I am an ardent follower of international relations, but quite often some basic, bread and butter concepts pass me by. It's not that I don't grasp their meaning, it's that I question their underlying logic and I find overwhelming evidence that challenge their primacy in the way we think about the world.
One of the most questionable concepts is that of great powers having spheres of influence [mõjupiirkonnad]. Russia has a right to intervene in the domestic political affairs of Georgian life because it falls within its centuries-old "sphere of influence."
The concept of "spheres of influence" seems to be embraced by President Dmitri Medvedev who claims that Russia has regions of "privileged interest" that others are presumably not permitted to engage on a bilateral basis without Moscow's approval. Moscow should speak on behalf of Tbilisi before Tbilisi does, according to this way of thinking. Russian national interest trumps the interests of all its smaller neighbors.
The Americans are credited with the foundation for this manner of carving of the world. Experts cite the Monroe Doctrine of 1823 as forming some kind of precedent for Russian intervention in its "near abroad." But has the Monroe Doctrine ever really been respected? And how can one really argue that the United States has cultural or political domination over countries such as Cuba, Venezuela, Nicaragua, or Bolivia? Have European powers ever really stopped meddling in the Western Hemisphere? No.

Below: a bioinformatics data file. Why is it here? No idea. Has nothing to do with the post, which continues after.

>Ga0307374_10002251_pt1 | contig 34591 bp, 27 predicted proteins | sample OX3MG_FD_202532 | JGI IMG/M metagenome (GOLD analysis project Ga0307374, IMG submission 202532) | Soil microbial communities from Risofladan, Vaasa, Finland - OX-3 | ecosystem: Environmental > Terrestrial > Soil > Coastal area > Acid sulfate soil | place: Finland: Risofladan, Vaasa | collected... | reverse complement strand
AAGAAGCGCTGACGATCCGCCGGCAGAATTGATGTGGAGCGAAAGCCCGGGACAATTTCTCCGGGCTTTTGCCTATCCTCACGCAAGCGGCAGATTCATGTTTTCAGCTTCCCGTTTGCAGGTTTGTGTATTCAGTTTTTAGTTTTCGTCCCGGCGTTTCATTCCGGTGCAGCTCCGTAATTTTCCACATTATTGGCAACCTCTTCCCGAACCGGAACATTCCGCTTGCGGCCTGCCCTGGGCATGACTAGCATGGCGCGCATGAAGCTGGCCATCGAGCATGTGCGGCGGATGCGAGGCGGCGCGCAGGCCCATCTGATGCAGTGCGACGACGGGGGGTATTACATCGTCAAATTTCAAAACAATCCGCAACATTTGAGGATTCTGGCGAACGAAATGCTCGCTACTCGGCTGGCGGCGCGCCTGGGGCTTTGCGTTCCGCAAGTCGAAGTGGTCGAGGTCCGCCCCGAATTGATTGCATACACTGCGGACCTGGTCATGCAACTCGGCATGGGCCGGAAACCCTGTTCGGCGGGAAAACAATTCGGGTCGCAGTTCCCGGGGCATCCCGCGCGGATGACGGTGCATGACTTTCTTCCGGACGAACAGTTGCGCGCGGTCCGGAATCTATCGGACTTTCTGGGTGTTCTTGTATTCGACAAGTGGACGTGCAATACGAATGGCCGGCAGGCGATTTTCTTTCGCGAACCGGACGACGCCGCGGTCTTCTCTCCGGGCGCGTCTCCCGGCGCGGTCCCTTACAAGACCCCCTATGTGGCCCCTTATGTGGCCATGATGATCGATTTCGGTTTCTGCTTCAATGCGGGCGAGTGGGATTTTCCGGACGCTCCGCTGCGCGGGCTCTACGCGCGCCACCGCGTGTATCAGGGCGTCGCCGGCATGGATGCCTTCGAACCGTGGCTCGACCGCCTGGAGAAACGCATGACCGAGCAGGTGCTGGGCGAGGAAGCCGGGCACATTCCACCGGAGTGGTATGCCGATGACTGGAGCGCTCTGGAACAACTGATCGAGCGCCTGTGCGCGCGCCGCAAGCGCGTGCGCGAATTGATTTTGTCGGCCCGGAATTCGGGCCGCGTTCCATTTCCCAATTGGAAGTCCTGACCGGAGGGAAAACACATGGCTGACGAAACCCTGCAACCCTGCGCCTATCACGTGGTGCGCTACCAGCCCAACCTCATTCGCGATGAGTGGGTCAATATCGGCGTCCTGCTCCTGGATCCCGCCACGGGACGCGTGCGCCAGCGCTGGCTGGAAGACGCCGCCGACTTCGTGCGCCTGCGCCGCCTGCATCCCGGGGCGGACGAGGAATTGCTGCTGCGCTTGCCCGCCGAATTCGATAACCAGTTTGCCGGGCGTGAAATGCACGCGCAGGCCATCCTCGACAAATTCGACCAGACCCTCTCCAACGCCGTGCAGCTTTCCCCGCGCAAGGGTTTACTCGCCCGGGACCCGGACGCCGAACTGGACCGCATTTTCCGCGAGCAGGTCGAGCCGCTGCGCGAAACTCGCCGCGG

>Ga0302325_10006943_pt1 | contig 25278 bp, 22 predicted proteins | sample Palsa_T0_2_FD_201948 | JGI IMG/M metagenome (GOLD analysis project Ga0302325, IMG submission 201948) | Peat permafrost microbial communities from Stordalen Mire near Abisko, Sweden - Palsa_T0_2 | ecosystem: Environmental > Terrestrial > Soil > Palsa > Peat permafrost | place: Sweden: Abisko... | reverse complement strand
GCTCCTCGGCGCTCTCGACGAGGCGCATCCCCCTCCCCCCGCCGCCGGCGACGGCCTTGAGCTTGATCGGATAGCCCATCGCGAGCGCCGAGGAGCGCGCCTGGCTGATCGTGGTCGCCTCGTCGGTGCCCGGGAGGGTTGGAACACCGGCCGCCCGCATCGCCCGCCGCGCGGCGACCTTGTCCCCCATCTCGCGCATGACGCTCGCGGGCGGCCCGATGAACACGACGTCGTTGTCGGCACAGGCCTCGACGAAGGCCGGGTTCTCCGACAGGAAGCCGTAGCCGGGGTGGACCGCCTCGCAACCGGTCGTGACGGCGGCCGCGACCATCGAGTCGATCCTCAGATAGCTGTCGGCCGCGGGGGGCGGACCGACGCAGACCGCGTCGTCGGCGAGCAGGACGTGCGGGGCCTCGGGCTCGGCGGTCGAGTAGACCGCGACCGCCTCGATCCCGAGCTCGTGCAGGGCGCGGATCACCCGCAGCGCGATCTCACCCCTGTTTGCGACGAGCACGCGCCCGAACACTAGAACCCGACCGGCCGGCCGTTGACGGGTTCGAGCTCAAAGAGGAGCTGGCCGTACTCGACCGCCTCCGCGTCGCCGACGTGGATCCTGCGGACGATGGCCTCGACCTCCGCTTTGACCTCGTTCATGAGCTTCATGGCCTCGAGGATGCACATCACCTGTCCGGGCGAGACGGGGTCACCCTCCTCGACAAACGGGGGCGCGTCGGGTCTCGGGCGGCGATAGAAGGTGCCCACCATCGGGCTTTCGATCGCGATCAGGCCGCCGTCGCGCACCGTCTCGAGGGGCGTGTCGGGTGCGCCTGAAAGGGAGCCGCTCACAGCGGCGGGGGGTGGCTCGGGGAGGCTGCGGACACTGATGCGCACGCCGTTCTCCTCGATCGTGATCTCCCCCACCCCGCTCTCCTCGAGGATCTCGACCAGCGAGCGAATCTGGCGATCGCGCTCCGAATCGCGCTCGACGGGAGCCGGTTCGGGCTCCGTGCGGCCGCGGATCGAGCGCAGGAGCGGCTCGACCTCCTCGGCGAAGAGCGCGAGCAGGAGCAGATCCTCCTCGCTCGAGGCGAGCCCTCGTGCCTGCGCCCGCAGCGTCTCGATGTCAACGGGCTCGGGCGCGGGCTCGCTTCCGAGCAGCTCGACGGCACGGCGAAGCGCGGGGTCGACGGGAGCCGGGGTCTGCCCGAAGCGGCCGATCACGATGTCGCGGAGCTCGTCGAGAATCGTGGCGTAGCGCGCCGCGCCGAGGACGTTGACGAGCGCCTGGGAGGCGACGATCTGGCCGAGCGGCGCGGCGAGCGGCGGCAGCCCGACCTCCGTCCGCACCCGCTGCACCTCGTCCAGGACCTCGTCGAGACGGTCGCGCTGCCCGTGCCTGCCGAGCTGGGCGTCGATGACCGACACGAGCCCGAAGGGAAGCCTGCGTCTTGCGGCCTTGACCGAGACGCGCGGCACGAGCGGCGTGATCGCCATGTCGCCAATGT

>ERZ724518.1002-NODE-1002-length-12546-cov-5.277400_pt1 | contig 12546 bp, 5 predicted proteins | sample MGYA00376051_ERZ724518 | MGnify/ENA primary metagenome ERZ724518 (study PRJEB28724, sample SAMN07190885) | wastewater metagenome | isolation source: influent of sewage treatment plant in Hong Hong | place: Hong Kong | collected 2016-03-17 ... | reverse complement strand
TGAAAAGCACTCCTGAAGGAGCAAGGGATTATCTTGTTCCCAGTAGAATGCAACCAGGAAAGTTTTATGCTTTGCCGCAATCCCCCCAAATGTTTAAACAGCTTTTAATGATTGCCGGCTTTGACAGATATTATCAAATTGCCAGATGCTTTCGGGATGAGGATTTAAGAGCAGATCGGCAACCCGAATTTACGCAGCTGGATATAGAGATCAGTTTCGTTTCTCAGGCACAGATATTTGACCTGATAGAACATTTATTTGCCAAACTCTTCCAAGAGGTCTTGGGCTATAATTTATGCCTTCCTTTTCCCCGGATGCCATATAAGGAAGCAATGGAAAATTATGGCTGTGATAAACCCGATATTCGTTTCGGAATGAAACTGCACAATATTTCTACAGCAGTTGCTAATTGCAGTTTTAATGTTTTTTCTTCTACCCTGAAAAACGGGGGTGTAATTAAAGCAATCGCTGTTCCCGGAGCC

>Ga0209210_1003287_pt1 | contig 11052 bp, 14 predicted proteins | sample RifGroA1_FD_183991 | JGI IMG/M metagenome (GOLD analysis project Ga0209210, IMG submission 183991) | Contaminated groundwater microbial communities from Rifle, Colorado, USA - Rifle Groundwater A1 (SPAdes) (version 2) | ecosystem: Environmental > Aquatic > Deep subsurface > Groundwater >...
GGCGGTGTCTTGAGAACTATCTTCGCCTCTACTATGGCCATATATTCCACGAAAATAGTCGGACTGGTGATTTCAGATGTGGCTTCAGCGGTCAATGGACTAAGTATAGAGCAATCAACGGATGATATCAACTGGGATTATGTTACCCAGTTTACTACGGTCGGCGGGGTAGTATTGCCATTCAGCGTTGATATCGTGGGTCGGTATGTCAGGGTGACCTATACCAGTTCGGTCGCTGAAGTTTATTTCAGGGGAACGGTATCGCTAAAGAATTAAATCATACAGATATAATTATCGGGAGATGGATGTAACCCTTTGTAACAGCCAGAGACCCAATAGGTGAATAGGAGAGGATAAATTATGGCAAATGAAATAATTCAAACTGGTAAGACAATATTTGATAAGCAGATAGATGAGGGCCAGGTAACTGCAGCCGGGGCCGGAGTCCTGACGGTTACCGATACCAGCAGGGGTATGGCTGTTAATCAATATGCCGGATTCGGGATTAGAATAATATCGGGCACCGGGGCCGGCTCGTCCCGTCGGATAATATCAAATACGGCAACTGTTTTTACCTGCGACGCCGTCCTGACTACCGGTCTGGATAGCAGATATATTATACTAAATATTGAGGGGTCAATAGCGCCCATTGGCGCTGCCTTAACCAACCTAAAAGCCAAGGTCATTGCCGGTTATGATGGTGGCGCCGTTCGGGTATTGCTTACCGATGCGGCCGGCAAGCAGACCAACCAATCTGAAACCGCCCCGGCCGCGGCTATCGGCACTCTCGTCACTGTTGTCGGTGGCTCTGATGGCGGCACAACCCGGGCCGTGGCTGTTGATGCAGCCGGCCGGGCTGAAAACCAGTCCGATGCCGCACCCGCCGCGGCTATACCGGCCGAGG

The very concept of spheres of influence seems to be dead on arrival. It may serve as a convenient excuse for military action in an adjacent country, but it doesn't pass muster upon inspection. And yet, in the year 2008 it seems to have been reanimated to defend Russian interests in its region of privileged interest, the former Soviet Union.